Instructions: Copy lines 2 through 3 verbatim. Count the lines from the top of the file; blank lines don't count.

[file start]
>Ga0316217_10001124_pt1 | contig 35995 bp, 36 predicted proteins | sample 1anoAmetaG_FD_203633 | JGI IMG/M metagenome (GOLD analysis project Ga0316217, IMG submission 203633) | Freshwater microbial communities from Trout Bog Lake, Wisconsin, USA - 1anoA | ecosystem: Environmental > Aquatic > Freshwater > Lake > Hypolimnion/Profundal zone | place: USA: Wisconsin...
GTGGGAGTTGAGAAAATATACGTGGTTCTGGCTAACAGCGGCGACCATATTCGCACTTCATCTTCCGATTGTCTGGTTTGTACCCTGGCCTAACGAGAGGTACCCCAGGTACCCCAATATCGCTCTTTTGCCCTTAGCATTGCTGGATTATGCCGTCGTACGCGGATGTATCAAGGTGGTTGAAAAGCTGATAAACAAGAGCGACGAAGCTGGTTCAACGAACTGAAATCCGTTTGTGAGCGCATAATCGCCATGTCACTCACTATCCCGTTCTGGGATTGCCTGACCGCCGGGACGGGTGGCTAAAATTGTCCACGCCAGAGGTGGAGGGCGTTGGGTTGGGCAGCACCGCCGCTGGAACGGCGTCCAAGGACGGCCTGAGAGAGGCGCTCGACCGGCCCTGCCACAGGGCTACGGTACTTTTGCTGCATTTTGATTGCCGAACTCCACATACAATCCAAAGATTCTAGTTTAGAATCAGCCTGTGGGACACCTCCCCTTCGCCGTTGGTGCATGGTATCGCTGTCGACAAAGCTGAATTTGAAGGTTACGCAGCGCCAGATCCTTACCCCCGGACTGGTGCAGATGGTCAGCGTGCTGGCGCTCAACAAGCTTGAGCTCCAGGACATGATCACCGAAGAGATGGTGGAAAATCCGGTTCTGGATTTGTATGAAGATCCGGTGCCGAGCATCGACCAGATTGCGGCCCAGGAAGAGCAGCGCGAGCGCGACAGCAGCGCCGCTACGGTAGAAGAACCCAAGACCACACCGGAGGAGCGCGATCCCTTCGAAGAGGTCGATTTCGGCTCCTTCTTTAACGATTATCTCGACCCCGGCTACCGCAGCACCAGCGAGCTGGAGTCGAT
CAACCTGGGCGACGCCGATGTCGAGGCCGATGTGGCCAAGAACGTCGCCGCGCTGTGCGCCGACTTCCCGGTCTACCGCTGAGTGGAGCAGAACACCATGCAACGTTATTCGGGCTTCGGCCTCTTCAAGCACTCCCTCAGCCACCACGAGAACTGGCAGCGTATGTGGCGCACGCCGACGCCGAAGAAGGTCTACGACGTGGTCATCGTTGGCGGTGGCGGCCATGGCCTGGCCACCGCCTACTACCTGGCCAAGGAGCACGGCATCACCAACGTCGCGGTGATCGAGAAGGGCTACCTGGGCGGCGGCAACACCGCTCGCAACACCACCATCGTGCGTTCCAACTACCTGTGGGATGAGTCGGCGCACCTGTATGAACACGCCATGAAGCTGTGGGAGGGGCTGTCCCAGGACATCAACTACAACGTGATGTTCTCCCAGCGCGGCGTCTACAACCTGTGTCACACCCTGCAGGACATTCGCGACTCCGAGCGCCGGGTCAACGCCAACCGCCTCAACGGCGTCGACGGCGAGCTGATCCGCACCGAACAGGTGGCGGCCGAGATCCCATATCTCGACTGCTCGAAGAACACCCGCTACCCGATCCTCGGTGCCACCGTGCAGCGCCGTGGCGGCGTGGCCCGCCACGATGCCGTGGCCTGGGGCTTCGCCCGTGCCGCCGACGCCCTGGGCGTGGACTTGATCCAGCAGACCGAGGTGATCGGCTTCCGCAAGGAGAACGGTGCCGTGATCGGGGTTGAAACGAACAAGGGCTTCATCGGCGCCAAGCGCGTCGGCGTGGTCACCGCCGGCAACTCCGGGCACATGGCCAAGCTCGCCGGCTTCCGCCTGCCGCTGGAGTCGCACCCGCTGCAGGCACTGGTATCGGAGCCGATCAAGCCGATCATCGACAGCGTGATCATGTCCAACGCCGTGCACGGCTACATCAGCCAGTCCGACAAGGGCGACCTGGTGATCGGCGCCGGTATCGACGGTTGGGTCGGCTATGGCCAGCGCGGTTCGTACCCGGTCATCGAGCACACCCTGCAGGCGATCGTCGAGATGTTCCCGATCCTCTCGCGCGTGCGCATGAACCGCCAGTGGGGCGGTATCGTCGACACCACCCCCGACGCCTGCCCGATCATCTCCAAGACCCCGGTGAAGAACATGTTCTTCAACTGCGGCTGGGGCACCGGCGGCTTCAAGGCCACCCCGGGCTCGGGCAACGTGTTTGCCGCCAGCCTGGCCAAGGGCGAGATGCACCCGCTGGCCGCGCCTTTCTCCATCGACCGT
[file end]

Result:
GTGGGAGTTGAGAAAATATACGTGGTTCTGGCTAACAGCGGCGACCATATTCGCACTTCATCTTCCGATTGTCTGGTTTGTACCCTGGCCTAACGAGAGGTACCCCAGGTACCCCAATATCGCTCTTTTGCCCTTAGCATTGCTGGATTATGCCGTCGTACGCGGATGTATCAAGGTGGTTGAAAAGCTGATAAACAAGAGCGACGAAGCTGGTTCAACGAACTGAAATCCGTTTGTGAGCGCATAATCGCCATGTCACTCACTATCCCGTTCTGGGATTGCCTGACCGCCGGGACGGGTGGCTAAAATTGTCCACGCCAGAGGTGGAGGGCGTTGGGTTGGGCAGCACCGCCGCTGGAACGGCGTCCAAGGACGGCCTGAGAGAGGCGCTCGACCGGCCCTGCCACAGGGCTACGGTACTTTTGCTGCATTTTGATTGCCGAACTCCACATACAATCCAAAGATTCTAGTTTAGAATCAGCCTGTGGGACACCTCCCCTTCGCCGTTGGTGCATGGTATCGCTGTCGACAAAGCTGAATTTGAAGGTTACGCAGCGCCAGATCCTTACCCCCGGACTGGTGCAGATGGTCAGCGTGCTGGCGCTCAACAAGCTTGAGCTCCAGGACATGATCACCGAAGAGATGGTGGAAAATCCGGTTCTGGATTTGTATGAAGATCCGGTGCCGAGCATCGACCAGATTGCGGCCCAGGAAGAGCAGCGCGAGCGCGACAGCAGCGCCGCTACGGTAGAAGAACCCAAGACCACACCGGAGGAGCGCGATCCCTTCGAAGAGGTCGATTTCGGCTCCTTCTTTAACGATTATCTCGACCCCGGCTACCGCAGCACCAGCGAGCTGGAGTCGAT
CAACCTGGGCGACGCCGATGTCGAGGCCGATGTGGCCAAGAACGTCGCCGCGCTGTGCGCCGACTTCCCGGTCTACCGCTGAGTGGAGCAGAACACCATGCAACGTTATTCGGGCTTCGGCCTCTTCAAGCACTCCCTCAGCCACCACGAGAACTGGCAGCGTATGTGGCGCACGCCGACGCCGAAGAAGGTCTACGACGTGGTCATCGTTGGCGGTGGCGGCCATGGCCTGGCCACCGCCTACTACCTGGCCAAGGAGCACGGCATCACCAACGTCGCGGTGATCGAGAAGGGCTACCTGGGCGGCGGCAACACCGCTCGCAACACCACCATCGTGCGTTCCAACTACCTGTGGGATGAGTCGGCGCACCTGTATGAACACGCCATGAAGCTGTGGGAGGGGCTGTCCCAGGACATCAACTACAACGTGATGTTCTCCCAGCGCGGCGTCTACAACCTGTGTCACACCCTGCAGGACATTCGCGACTCCGAGCGCCGGGTCAACGCCAACCGCCTCAACGGCGTCGACGGCGAGCTGATCCGCACCGAACAGGTGGCGGCCGAGATCCCATATCTCGACTGCTCGAAGAACACCCGCTACCCGATCCTCGGTGCCACCGTGCAGCGCCGTGGCGGCGTGGCCCGCCACGATGCCGTGGCCTGGGGCTTCGCCCGTGCCGCCGACGCCCTGGGCGTGGACTTGATCCAGCAGACCGAGGTGATCGGCTTCCGCAAGGAGAACGGTGCCGTGATCGGGGTTGAAACGAACAAGGGCTTCATCGGCGCCAAGCGCGTCGGCGTGGTCACCGCCGGCAACTCCGGGCACATGGCCAAGCTCGCCGGCTTCCGCCTGCCGCTGGAGTCGCACCCGCTGCAGGCACTGGTATCGGAGCCGATCAAGCCGATCATCGACAGCGTGATCATGTCCAACGCCGTGCACGGCTACATCAGCCAGTCCGACAAGGGCGACCTGGTGATCGGCGCCGGTATCGACGGTTGGGTCGGCTATGGCCAGCGCGGTTCGTACCCGGTCATCGAGCACACCCTGCAGGCGATCGTCGAGATGTTCCCGATCCTCTCGCGCGTGCGCATGAACCGCCAGTGGGGCGGTATCGTCGACACCACCCCCGACGCCTGCCCGATCATCTCCAAGACCCCGGTGAAGAACATGTTCTTCAACTGCGGCTGGGGCACCGGCGGCTTCAAGGCCACCCCGGGCTCGGGCAACGTGTTTGCCGCCAGCCTGGCCAAGGGCGAGATGCACCCGCTGGCCGCGCCTTTCTCCATCGACCGT